5. Unmanned Aerial Vehicles (UAVs) with onboard Doppler radar sensors can be used for health reconnaissance including the remote detection of respiratory patterns associated with COVID-19. While respiratory diagnostics have been demonstrated with radar, the motion of the airborne introduces motion interference. An adaptive filter method is applied here which uses a second radar facing a non-moving surface (ceiling) for a nose cancellation reference signal. Variations in respiratory rate and displacement have been demonstrated which is consistent with the need for detecting tachypnea associated with COVID-19.
  6. Effective radar cross-section (ERCS) for microwave Doppler radar, is defined by the reflected power from sections of the human body that undergo physiological motion. This paper investigates ERCS for human cardiopulmonary motion of sedentary subjects at three different positions (front, back and side with respect to radar). While human breathing and heartbeat can be measured from all four sides of the body, the characteristics of measured signals will vary with body orientation. Thus, continuous wave radar with quadrature architecture at 2. 4GHz was used to test a sedentary subject for three minutes from three different orientations: front, back and sidemore »with respect to radar. The results obtained from the tests showed that physiological motion could be obtained and that distinct patterns emerge due to the differences in the ERCS for each orientation. For the seated subject, back ERCS was higher than for front and side positions. Determining ERCS changes with position may enable determining body orientation with respect to the radar. This research opens further opportunities for development of high-resolution occupancy sensing and emergency search and rescue sensing, where the orientation of a human subject may be unknown ahead of time.« less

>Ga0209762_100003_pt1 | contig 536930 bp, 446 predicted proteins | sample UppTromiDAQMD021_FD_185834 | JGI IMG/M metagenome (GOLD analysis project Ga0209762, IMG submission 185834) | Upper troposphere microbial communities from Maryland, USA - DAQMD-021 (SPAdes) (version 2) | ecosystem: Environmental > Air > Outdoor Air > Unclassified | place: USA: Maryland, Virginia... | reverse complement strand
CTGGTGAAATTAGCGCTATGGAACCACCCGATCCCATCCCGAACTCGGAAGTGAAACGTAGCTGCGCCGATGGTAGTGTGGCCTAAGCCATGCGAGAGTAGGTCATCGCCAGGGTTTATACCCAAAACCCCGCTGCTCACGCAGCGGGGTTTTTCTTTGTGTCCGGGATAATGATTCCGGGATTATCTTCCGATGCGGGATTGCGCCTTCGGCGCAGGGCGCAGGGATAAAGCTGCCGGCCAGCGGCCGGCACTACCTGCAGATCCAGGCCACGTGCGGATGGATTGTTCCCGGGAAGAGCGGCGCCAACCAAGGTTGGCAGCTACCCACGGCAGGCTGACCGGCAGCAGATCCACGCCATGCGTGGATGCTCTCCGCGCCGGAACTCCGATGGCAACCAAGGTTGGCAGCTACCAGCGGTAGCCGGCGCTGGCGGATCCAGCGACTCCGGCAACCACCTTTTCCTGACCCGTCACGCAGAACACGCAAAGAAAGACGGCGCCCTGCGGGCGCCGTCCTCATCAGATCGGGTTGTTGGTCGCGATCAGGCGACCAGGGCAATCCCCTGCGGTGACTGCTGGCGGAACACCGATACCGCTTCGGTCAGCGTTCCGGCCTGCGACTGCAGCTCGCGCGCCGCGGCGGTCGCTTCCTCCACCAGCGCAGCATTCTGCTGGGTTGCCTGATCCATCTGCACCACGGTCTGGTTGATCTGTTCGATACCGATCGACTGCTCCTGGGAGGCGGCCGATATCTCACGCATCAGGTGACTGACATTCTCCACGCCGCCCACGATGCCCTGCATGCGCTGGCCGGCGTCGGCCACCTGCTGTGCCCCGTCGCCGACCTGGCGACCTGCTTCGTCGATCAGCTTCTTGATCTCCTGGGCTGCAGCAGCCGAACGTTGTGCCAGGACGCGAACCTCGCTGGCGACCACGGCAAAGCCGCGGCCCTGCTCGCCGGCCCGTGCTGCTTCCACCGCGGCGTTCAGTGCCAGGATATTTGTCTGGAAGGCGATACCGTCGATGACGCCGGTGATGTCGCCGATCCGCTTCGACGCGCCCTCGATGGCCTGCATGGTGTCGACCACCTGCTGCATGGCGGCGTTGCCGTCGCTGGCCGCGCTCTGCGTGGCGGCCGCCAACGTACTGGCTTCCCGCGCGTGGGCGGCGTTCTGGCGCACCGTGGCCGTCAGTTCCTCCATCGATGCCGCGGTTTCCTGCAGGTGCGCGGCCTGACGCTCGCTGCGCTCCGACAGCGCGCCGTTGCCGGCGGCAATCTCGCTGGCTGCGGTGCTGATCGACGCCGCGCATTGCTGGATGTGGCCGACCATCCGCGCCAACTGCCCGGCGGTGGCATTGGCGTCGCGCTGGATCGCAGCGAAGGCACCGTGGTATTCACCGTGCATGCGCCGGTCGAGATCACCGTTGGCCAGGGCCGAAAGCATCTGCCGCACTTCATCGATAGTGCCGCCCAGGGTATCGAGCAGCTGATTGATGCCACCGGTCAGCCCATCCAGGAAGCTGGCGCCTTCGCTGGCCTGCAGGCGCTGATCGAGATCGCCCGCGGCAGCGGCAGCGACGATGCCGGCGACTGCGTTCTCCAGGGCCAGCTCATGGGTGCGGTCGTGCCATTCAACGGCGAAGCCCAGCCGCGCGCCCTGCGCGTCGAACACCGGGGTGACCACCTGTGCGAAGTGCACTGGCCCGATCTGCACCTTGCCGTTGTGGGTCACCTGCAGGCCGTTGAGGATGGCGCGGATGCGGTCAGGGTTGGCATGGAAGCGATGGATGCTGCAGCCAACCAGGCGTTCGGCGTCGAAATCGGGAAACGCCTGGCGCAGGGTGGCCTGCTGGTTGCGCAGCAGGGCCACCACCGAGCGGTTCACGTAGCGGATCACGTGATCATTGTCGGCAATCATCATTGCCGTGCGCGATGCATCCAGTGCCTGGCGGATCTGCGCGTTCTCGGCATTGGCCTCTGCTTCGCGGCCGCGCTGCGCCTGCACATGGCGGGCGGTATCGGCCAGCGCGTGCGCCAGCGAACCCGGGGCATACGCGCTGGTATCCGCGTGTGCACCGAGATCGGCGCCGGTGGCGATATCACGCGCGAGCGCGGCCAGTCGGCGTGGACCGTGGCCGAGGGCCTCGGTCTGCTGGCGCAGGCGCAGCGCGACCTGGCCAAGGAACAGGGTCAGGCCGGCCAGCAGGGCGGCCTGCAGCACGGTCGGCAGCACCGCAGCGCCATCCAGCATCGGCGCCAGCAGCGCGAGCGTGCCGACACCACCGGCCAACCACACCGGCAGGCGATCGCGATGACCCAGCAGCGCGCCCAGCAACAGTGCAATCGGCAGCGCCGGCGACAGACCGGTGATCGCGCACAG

7. Concurrent respiration monitoring of multiple subjects remains a challenge in microwave Doppler radar-based non-contact physiological sensing technology. Prior research using Independent component analysis with the JADE algorithm has been limited to the separation of respiratory signatures for normal breathing patterns. This paper investigates the feasibility of using the ICA-JADE algorithm with a 24-GHz phase comparison monopulse radar transceiver for separating respiratory signatures from combined mixtures of varied breathing patterns. Normal, fast, and slow breathing pattern variations likely to occur due to physiological activity, and emotional stress were used as a basis for assessing separation robustness. Experimental results showed efficacy formore »recognition of three different breathing patterns, and isolation of respiratory signatures with an accuracy of100% for normal breathing, 92% for slow breathing, and 83.78% for fast breathing using ICA-JADE. Breathing pattern variations were observed to affect the signal-to-noise ratio through multiple mechanisms, decreasing with an increase in the number of breathing cycles and associated motion artifacts. Additionally, for removing motion artifacts of fast breathing pattern empirical mode decomposition (EMD) is employed, and for slow breathing pattern, increasing the breathing cycles helps to achieve an accuracy of 89.2% and 94.5% respectively.« less